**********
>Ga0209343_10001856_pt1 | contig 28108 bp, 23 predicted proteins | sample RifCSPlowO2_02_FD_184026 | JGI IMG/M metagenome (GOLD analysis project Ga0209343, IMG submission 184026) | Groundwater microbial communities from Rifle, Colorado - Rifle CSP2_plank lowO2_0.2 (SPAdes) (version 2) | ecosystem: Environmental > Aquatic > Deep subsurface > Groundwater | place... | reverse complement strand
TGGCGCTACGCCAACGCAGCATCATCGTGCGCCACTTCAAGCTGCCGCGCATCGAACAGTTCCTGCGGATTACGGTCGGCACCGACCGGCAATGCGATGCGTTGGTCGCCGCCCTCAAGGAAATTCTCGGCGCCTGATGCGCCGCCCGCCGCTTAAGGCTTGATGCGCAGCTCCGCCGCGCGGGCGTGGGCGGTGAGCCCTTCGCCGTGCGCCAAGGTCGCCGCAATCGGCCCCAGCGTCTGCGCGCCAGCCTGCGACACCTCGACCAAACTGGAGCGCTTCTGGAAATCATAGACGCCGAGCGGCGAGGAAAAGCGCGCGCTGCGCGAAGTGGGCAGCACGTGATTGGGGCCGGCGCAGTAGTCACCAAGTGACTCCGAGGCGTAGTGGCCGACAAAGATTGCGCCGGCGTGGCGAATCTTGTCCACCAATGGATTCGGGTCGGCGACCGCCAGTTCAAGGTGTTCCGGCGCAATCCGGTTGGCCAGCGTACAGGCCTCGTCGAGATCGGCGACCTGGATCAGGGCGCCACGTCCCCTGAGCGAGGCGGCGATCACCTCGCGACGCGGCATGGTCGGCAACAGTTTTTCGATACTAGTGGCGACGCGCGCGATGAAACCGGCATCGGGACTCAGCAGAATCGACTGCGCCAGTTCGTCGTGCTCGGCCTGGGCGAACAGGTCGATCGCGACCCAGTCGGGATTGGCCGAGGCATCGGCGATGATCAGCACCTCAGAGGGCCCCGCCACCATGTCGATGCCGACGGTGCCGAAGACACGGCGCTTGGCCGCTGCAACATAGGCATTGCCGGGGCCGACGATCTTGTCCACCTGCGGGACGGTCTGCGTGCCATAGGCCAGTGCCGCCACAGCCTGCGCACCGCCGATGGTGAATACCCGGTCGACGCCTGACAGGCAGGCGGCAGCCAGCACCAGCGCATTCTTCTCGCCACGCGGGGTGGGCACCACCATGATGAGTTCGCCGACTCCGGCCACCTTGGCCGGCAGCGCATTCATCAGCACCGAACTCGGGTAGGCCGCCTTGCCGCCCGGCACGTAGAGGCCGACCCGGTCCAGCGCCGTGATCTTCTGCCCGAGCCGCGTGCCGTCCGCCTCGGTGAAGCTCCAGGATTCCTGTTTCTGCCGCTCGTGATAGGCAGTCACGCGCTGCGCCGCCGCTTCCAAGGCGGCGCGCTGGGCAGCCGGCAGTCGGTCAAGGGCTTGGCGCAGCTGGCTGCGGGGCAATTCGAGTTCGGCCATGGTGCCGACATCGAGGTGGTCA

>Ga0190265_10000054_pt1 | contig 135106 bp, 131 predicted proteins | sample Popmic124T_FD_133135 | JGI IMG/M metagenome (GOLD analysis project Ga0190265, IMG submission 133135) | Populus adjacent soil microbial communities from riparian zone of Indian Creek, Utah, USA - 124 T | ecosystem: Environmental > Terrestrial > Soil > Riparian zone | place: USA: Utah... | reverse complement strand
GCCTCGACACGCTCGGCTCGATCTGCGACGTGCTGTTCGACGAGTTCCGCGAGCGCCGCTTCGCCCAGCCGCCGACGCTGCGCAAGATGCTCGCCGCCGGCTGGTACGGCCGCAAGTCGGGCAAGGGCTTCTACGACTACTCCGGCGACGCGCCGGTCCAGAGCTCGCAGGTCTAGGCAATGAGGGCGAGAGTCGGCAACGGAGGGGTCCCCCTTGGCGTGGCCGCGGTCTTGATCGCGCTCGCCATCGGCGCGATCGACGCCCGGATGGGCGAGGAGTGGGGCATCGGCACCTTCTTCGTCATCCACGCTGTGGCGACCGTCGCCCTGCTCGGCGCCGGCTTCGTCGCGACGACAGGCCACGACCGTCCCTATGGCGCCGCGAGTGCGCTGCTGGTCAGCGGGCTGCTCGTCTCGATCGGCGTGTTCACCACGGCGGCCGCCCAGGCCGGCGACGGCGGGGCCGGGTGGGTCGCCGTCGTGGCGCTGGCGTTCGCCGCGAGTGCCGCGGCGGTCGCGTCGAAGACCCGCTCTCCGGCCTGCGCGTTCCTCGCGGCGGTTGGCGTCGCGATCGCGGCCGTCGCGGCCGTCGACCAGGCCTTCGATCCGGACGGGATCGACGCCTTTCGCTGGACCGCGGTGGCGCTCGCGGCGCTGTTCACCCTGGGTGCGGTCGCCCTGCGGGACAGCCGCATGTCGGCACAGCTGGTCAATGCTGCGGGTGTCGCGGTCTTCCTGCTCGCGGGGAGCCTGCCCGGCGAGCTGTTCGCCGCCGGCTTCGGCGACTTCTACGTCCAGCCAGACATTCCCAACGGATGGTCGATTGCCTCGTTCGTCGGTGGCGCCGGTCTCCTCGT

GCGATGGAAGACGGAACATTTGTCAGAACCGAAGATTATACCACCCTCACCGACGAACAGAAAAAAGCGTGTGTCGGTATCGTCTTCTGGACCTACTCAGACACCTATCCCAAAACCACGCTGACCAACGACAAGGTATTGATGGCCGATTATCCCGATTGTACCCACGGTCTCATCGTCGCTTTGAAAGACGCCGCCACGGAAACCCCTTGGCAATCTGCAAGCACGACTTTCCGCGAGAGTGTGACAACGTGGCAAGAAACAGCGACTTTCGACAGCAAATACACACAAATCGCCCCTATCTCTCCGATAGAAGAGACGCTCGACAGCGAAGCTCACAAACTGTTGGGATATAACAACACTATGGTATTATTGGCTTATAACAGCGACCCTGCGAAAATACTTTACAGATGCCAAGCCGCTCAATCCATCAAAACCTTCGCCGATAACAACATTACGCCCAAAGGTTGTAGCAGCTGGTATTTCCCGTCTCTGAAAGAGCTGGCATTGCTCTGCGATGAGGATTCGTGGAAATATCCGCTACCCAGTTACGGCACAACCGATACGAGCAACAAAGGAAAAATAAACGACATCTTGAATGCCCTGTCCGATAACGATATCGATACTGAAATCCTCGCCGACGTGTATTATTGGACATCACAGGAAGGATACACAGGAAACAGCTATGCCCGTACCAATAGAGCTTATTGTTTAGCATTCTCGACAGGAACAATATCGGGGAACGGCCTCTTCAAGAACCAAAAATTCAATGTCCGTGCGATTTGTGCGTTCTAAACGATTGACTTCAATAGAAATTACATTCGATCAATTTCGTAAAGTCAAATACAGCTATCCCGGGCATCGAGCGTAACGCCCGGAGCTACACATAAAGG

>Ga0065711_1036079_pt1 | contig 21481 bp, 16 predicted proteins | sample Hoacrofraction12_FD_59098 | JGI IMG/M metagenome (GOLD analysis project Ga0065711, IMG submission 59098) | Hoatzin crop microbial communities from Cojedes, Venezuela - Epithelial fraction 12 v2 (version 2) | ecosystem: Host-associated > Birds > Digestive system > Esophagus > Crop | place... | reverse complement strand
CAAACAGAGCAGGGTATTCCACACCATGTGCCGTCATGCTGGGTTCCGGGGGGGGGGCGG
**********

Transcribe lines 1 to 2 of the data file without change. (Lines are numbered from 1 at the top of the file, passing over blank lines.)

>Ga0209343_10001856_pt1 | contig 28108 bp, 23 predicted proteins | sample RifCSPlowO2_02_FD_184026 | JGI IMG/M metagenome (GOLD analysis project Ga0209343, IMG submission 184026) | Groundwater microbial communities from Rifle, Colorado - Rifle CSP2_plank lowO2_0.2 (SPAdes) (version 2) | ecosystem: Environmental > Aquatic > Deep subsurface > Groundwater | place... | reverse complement strand
TGGCGCTACGCCAACGCAGCATCATCGTGCGCCACTTCAAGCTGCCGCGCATCGAACAGTTCCTGCGGATTACGGTCGGCACCGACCGGCAATGCGATGCGTTGGTCGCCGCCCTCAAGGAAATTCTCGGCGCCTGATGCGCCGCCCGCCGCTTAAGGCTTGATGCGCAGCTCCGCCGCGCGGGCGTGGGCGGTGAGCCCTTCGCCGTGCGCCAAGGTCGCCGCAATCGGCCCCAGCGTCTGCGCGCCAGCCTGCGACACCTCGACCAAACTGGAGCGCTTCTGGAAATCATAGACGCCGAGCGGCGAGGAAAAGCGCGCGCTGCGCGAAGTGGGCAGCACGTGATTGGGGCCGGCGCAGTAGTCACCAAGTGACTCCGAGGCGTAGTGGCCGACAAAGATTGCGCCGGCGTGGCGAATCTTGTCCACCAATGGATTCGGGTCGGCGACCGCCAGTTCAAGGTGTTCCGGCGCAATCCGGTTGGCCAGCGTACAGGCCTCGTCGAGATCGGCGACCTGGATCAGGGCGCCACGTCCCCTGAGCGAGGCGGCGATCACCTCGCGACGCGGCATGGTCGGCAACAGTTTTTCGATACTAGTGGCGACGCGCGCGATGAAACCGGCATCGGGACTCAGCAGAATCGACTGCGCCAGTTCGTCGTGCTCGGCCTGGGCGAACAGGTCGATCGCGACCCAGTCGGGATTGGCCGAGGCATCGGCGATGATCAGCACCTCAGAGGGCCCCGCCACCATGTCGATGCCGACGGTGCCGAAGACACGGCGCTTGGCCGCTGCAACATAGGCATTGCCGGGGCCGACGATCTTGTCCACCTGCGGGACGGTCTGCGTGCCATAGGCCAGTGCCGCCACAGCCTGCGCACCGCCGATGGTGAATACCCGGTCGACGCCTGACAGGCAGGCGGCAGCCAGCACCAGCGCATTCTTCTCGCCACGCGGGGTGGGCACCACCATGATGAGTTCGCCGACTCCGGCCACCTTGGCCGGCAGCGCATTCATCAGCACCGAACTCGGGTAGGCCGCCTTGCCGCCCGGCACGTAGAGGCCGACCCGGTCCAGCGCCGTGATCTTCTGCCCGAGCCGCGTGCCGTCCGCCTCGGTGAAGCTCCAGGATTCCTGTTTCTGCCGCTCGTGATAGGCAGTCACGCGCTGCGCCGCCGCTTCCAAGGCGGCGCGCTGGGCAGCCGGCAGTCGGTCAAGGGCTTGGCGCAGCTGGCTGCGGGGCAATTCGAGTTCGGCCATGGTGCCGACATCGAGGTGGTCA